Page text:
Sometimes in the darkest moments, it’s the small acts of kindness that stand out.
Yorktown golfer Evan Packard had come through what can only be called several of the most nightmarish days of his young life when his coach, Brian Hill, approached him on the driving range before Friday’s Central Regional. Only a few days earlier, Packard’s brother Derek died unexpectedly at age 18.
Evan Packard had been up late Thursday night talking to a detective and didn’t attend the team breakfast Friday morning. As he stood at the range, Hill came up and pinned a black ribbon to his hat, the same black ribbon the rest of the team’s players and coaches wore to honor Derek. And that small act took Evan Packard by surprise.
“I didn’t know about it,” he said. “It meant a lot because I didn’t know about it. They cared. They loved him, too.”
The hat Evan Packard was wearing had belonged to his brother.
At the end of the emotional afternoon at The Players Club, the Tigers found themselves short of the threshold for state, as did every other East Central Indiana team and individual. Hamilton Southeastern, Noblesville and Pendleton Heights emerged from a stacked field, all shooting 302 or better. Yorktown’s Alex Highley shot 77, but missed out on a playoff for individuals by a single stroke.
Evan Packard finished with 82. He said he played well most of the day before slipping a bit on the 17thhole. Two days earlier, he didn’t even know if he would make it to the course at all.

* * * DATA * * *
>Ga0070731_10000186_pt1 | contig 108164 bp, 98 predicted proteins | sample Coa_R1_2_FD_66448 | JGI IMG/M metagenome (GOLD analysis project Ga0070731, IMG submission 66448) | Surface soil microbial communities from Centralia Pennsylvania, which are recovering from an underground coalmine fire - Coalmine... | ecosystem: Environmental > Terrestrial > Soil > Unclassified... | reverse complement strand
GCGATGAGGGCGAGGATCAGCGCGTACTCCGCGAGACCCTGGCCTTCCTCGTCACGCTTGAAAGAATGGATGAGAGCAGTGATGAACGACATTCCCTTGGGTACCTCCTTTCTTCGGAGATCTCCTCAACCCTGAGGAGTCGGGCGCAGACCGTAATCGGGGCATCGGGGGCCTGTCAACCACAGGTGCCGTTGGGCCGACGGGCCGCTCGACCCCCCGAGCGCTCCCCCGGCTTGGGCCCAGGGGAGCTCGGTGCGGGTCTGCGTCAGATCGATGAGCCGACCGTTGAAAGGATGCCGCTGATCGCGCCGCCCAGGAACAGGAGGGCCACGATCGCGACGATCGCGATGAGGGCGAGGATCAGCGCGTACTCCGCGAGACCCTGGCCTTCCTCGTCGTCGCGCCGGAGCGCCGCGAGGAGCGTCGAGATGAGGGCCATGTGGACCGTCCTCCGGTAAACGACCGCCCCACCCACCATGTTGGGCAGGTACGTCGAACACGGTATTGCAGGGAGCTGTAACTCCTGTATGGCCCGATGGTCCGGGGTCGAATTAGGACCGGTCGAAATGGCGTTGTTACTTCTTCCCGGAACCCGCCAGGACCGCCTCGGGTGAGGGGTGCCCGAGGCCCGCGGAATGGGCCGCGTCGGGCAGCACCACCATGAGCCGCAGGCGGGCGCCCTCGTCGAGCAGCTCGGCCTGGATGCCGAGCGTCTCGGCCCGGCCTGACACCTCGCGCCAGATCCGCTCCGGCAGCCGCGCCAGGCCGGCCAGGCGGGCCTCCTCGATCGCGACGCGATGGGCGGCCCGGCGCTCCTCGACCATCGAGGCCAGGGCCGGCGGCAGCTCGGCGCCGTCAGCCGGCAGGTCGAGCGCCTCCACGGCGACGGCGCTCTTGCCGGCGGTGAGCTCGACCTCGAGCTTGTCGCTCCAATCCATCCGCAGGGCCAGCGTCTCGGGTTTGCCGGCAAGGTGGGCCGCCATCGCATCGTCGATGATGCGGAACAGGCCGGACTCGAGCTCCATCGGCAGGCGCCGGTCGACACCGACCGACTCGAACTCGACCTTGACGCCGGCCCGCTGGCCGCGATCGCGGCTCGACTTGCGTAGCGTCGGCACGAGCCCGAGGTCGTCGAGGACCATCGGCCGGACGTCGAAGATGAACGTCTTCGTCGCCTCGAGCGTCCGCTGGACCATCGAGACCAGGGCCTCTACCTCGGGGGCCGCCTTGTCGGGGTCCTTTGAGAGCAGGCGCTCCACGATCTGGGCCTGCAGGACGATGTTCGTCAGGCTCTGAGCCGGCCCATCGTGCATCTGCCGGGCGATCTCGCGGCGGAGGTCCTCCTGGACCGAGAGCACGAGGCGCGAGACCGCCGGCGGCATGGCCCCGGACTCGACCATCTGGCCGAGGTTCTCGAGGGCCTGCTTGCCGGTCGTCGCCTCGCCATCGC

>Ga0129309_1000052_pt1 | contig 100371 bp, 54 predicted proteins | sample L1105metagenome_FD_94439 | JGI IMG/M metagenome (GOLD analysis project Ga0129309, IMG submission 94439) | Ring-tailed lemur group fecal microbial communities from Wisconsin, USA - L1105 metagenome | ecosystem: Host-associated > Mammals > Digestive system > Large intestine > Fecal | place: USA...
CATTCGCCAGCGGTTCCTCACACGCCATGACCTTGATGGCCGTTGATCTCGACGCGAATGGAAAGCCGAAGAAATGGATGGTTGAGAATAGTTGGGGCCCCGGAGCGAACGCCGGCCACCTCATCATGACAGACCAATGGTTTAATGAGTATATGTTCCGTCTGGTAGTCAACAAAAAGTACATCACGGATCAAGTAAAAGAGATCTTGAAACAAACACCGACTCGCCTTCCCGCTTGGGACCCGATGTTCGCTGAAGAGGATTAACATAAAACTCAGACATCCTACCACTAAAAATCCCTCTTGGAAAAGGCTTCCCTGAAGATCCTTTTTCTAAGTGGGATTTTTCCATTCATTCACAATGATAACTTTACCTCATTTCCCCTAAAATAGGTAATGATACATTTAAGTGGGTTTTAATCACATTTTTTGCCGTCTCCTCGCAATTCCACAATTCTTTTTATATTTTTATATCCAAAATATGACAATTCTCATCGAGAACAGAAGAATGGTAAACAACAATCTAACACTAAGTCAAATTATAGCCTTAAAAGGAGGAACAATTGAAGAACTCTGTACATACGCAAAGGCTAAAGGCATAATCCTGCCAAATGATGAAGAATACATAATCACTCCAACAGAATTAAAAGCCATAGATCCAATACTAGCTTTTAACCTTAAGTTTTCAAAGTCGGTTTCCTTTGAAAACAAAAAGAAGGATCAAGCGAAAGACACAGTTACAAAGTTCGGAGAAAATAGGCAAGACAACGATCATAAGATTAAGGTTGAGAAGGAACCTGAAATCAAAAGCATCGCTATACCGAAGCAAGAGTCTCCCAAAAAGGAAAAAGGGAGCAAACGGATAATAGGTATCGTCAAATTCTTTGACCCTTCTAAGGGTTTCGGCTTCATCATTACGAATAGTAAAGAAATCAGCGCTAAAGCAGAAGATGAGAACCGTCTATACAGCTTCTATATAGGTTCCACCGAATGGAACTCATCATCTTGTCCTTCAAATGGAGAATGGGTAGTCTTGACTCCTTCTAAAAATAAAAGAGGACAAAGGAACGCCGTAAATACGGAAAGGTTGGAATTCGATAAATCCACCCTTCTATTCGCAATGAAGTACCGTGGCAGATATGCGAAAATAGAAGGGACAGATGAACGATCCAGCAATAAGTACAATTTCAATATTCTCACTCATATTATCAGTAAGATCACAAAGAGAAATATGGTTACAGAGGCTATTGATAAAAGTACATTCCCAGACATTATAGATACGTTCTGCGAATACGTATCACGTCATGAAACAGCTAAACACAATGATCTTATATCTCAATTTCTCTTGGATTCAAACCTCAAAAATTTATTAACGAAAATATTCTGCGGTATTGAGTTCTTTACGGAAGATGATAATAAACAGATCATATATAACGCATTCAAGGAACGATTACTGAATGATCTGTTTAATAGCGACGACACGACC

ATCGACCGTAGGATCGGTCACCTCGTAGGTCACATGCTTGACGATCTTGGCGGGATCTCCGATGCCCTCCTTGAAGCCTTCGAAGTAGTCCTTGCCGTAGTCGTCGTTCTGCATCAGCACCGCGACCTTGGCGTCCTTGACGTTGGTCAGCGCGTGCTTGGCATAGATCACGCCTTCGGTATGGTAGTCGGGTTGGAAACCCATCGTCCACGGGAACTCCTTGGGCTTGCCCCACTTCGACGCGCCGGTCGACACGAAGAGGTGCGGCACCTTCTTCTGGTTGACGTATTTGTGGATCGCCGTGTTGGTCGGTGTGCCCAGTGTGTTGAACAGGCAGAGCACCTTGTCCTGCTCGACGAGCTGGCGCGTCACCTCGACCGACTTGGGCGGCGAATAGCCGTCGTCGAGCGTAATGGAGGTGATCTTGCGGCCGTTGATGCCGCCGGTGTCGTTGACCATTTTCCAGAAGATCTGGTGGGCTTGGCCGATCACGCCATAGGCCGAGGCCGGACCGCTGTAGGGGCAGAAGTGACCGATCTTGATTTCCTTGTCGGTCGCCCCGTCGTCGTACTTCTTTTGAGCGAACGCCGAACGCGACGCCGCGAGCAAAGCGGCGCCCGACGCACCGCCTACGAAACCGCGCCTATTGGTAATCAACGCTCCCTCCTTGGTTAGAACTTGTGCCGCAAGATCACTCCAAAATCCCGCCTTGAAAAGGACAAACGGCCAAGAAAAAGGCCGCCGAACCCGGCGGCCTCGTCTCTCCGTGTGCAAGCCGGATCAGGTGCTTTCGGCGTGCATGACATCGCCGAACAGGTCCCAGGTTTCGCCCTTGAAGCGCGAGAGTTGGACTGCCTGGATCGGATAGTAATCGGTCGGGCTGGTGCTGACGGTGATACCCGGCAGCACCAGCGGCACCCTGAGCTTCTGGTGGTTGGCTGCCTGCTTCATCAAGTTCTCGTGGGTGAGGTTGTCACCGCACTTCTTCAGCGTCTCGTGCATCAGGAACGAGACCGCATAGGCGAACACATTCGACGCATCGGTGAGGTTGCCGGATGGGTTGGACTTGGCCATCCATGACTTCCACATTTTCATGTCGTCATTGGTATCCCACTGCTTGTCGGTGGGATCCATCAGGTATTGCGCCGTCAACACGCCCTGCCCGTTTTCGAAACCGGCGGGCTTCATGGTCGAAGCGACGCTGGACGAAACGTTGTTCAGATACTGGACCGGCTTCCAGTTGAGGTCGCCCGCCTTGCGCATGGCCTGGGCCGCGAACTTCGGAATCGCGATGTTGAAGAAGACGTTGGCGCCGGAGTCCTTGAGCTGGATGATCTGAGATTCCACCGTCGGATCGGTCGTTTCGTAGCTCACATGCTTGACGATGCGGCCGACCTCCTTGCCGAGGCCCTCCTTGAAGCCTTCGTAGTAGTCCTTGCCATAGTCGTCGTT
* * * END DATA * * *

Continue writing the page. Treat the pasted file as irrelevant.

His brother died early Wednesday, and after making it to practice that day and the next, Evan Packard made the decision Thursday afternoon to play. He said at that point, he thought he’d be strong enough to go out.
“Derek was my biggest fan, and I knew he’d want me to be able to play,” said Evan Packard, son of former Ball State women’s basketball coach Kelly Packard.
As he made his way around the course on what he called the toughest day of golf he’d ever had, a gallery followed along to support him. It was family, his friends and some of his brother’s friends, a group he guessed grew as large as 30.
At points, their emotions broke through as well, a sign to Evan Packard of the impact his brother had. It also served as a reminder of how highly charged the situation still was.
“It was tough all week,” Hill said. “I was proud of Evan, the way he hung in there.
“I think he did his family proud.”
Like Evan, Derek Packard was also a golfer. He’d been on teams at Burris and Lapel and was part of Colorado Christian University’s team this spring. On Friday, Evan Packard used his brother’s driver and putter head covers along with the hat he chose to wear.
And throughout the day, opposing coaches and players kept coming up to Evan Packard. In a moment where just saying something often matters more than what’s said, they offered what they could: a pat on the back, a hug, a few whispered words of condolence. In short, small acts of kindness.
“It’s been comforting,” Evan Packard said. “Knowing that they care about me. Just words help, knowing that they feel for me.”